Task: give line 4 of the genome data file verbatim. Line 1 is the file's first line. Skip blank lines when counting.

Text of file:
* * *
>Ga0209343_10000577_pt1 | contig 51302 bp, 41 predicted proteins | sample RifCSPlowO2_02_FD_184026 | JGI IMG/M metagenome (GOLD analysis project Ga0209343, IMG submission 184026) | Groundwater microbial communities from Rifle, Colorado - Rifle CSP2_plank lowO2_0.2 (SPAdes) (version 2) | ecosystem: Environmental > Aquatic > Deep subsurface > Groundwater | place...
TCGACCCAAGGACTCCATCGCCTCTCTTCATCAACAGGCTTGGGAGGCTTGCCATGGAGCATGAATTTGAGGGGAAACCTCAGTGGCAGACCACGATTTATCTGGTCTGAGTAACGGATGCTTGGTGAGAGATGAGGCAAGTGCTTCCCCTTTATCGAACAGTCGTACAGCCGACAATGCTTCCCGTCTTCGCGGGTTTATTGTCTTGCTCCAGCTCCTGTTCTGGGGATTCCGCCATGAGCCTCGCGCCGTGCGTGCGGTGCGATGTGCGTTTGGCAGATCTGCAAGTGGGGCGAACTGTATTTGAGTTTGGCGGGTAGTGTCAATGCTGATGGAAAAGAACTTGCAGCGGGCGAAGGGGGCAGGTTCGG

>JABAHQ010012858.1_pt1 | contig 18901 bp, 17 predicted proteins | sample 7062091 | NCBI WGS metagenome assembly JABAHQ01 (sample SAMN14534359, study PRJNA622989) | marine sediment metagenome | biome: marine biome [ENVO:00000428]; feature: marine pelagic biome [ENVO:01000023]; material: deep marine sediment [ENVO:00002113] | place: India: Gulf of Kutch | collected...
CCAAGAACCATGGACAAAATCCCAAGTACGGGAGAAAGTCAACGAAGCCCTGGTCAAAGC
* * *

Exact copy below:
CCAAGAACCATGGACAAAATCCCAAGTACGGGAGAAAGTCAACGAAGCCCTGGTCAAAGC